Adam Robinson on Publishing Genius

Adam Robinson lives in Baltimore, where he runs Publishing Genius, an award winning small press, and works as a publishing consultant. He teaches classes on publishing in the MFA program at University of Baltimore. He is the author of Adam Robison and Other Poems and Say Poem, and is also the editor of Our Primary Focus, an eBook about small press culture as described in interviews with writers, booksellers and publishers.

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What is your own personal history with chapbooks? How did they first catch your interest?   

When I was in high school I was very interested in Christian heavy metal. There was a band called Rez, or "The Resurrection Band," very hippy, whose frontman published book of poems. I sent off for a copy—through the mail, I think, this was certainly pre-Internet— and when it came I was surprised to see it was made of paper, folded in half, with a thick cover and bound with twine. I thought, Hey, I could do that. 

What made you first decide to start publishing chapbooks? 

So I first started publishing zines, lots of staples and whatever copy machine I could get access to. After years of doing that, I wanted to get into what I thought of as "real" publishing and started contacting small book publishers about how to do this. The process was daunting. But then a friend of mine had a chapbook of ten of her poems published, and again I thought, Hey, I could do that. A few months later I published my first one, which was a collection of haiku-like, perverse one panel comics.

Could you talk a little bit about your own process of making and publishing chapbooks?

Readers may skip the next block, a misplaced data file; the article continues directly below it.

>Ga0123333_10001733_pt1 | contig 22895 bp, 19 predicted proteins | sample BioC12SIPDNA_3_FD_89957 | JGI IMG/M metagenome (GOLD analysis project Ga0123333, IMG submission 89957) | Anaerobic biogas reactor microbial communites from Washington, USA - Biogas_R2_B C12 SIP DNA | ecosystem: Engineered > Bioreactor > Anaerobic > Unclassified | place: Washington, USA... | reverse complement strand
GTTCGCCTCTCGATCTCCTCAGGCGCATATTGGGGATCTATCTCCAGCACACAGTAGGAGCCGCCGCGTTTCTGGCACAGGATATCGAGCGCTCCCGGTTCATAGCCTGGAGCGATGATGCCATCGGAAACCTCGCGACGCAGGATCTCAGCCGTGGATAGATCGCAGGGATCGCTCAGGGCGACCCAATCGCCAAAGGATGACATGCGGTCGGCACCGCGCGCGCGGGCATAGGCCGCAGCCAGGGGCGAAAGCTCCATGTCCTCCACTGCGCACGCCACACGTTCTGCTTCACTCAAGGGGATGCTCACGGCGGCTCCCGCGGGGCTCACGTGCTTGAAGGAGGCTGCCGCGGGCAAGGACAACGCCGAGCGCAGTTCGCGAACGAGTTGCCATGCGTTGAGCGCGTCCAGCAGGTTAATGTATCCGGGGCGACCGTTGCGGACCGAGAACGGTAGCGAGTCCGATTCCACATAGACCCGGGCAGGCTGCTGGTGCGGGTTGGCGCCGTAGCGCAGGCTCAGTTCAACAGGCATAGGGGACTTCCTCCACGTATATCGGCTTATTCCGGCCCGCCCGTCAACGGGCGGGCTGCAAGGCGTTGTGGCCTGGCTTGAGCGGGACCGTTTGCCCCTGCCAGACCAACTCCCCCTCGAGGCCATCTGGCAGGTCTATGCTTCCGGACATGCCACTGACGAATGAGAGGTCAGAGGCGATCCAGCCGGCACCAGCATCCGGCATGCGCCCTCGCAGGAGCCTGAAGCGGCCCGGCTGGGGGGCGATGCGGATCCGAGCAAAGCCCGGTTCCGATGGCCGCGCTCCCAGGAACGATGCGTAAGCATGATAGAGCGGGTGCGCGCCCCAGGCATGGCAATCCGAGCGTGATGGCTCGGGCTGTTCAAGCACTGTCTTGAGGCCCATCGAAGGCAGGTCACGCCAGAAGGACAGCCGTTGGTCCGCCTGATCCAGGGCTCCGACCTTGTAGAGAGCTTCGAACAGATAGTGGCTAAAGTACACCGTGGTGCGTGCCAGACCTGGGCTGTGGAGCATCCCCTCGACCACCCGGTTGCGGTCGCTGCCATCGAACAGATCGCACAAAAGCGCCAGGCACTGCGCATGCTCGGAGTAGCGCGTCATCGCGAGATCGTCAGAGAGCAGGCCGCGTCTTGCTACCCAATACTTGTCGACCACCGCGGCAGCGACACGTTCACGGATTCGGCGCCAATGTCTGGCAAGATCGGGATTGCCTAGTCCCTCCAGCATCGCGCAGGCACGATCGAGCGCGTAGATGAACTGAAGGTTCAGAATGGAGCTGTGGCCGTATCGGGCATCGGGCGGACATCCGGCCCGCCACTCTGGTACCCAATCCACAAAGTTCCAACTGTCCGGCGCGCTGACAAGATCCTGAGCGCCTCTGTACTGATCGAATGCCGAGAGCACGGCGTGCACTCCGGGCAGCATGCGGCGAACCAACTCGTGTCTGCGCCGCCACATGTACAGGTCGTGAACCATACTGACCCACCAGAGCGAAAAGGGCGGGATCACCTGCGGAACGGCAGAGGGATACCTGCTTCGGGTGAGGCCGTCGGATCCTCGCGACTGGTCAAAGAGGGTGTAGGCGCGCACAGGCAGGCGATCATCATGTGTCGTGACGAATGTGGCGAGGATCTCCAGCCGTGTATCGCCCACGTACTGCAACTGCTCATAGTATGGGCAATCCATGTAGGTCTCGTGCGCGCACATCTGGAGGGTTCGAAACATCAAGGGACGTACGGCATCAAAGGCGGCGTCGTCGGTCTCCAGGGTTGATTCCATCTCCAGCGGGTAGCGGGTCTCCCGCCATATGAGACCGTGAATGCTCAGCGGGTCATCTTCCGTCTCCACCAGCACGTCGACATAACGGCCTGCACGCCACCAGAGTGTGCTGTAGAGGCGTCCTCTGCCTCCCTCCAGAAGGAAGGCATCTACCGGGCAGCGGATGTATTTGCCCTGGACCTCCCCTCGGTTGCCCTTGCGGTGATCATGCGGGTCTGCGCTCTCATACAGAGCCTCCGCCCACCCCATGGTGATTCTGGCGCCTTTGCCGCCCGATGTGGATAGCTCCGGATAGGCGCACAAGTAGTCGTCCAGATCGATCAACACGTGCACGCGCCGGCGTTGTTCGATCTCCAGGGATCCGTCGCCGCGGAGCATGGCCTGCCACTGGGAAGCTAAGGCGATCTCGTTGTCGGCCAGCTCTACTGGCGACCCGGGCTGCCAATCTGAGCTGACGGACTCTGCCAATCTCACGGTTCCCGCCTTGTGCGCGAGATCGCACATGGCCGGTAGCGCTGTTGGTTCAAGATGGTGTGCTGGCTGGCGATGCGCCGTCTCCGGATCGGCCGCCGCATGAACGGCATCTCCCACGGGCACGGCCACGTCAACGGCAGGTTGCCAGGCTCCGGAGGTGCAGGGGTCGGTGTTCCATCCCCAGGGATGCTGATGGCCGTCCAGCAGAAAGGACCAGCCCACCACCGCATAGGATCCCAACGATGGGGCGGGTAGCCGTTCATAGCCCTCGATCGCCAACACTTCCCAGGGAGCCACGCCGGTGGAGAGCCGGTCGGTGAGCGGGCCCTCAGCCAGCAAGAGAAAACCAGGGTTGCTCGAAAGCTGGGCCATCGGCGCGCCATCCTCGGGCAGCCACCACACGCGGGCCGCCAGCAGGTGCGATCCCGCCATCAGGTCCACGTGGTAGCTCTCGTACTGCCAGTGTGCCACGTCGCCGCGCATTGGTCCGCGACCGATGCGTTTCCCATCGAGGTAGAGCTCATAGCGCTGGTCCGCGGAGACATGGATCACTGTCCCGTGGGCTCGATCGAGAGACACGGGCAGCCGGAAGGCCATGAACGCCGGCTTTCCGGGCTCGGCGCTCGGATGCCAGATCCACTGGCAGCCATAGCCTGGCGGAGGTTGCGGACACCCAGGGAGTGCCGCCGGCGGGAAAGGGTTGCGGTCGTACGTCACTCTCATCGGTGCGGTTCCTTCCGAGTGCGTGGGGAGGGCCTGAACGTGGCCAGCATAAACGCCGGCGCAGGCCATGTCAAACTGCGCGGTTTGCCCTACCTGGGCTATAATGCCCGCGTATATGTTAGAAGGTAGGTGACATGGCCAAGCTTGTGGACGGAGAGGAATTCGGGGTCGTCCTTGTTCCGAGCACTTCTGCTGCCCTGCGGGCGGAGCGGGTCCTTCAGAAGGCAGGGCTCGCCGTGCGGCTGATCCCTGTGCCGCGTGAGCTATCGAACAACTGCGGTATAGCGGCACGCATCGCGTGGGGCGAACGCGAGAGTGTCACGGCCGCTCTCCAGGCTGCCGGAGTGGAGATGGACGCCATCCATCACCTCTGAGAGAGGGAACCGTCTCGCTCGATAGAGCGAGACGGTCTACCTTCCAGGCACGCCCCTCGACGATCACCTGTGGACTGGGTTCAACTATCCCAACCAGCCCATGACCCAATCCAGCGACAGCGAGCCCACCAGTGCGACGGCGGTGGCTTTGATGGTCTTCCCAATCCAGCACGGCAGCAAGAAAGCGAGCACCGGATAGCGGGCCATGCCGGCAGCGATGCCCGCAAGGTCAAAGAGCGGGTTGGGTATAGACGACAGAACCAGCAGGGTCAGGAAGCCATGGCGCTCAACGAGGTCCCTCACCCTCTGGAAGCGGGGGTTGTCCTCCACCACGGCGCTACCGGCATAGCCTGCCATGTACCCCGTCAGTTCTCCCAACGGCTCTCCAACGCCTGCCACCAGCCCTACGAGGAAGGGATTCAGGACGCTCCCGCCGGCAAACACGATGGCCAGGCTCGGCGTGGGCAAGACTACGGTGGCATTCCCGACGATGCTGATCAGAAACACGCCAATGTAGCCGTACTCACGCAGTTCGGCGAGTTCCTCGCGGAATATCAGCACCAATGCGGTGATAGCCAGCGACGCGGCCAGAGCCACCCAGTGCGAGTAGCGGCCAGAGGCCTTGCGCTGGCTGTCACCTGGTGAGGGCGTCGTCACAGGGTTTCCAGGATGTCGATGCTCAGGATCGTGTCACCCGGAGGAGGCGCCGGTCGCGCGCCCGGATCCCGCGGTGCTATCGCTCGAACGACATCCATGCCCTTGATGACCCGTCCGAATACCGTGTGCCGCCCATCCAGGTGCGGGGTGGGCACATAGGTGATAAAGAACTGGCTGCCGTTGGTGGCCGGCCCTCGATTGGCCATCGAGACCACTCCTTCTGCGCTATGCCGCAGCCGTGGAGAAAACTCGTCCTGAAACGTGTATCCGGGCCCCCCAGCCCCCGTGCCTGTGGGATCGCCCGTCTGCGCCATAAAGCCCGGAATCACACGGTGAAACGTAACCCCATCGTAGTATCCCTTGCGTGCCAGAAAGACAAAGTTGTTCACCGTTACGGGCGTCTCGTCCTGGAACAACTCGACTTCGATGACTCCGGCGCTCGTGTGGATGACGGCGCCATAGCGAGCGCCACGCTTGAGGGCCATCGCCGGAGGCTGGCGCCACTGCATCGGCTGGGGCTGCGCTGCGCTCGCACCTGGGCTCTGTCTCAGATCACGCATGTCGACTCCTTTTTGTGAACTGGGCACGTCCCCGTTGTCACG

Before long, I was encountering lots of great work that I thought would be good to publish in short form, things that I thought were perfectly suited to be by themselves in a little book. For example, I heard Lauren Bender read a long poem called "Whale Box" at the (now defunct, but formerly amazing) IE Series here in Baltimore. I asked her to read it, and then published it. She and I carved up potatoes and made a potato press to make the cover. It's like a lithograph, but made from food.

After we made 100 of those, I realized the work could reach a bigger audience if it didn't require so much effort cutting paper and stapling or sewing things on my end. If everyone made their own, they could be printed in a run of 7 billion. So I put them online with instructions on how to print and fold and staple, and people took notice. I was able to track analytics and some of the chapbooks were being read 8000 times.

What is unique about the chapbook form, or why chapbooks and not book-books?

One thing I love about chapbooks is how much they inspire and motivate me. Like, I think they're great projects to work on between larger projects. They're not just immediate, though—they're also really fun and can be provocative. I think some of the most groundbreaking stuff is being written in chapbooks, because the barrier of entry is low, and they aren't as expensive as running a full book, so it's easier to take risks both in what is being written and what I'm publishing. And when they're done right, the form is stunning. 

Do you have recent favorite chapbook from another press?

Big Lucks is doing amazing things. The Mike Young chapbook they recently put out is beautiful, in its composition and in its look and feel. The new Kiki Anderson book from Mitzvah Chaps, too, is worth seeking out.

 

 

 
 

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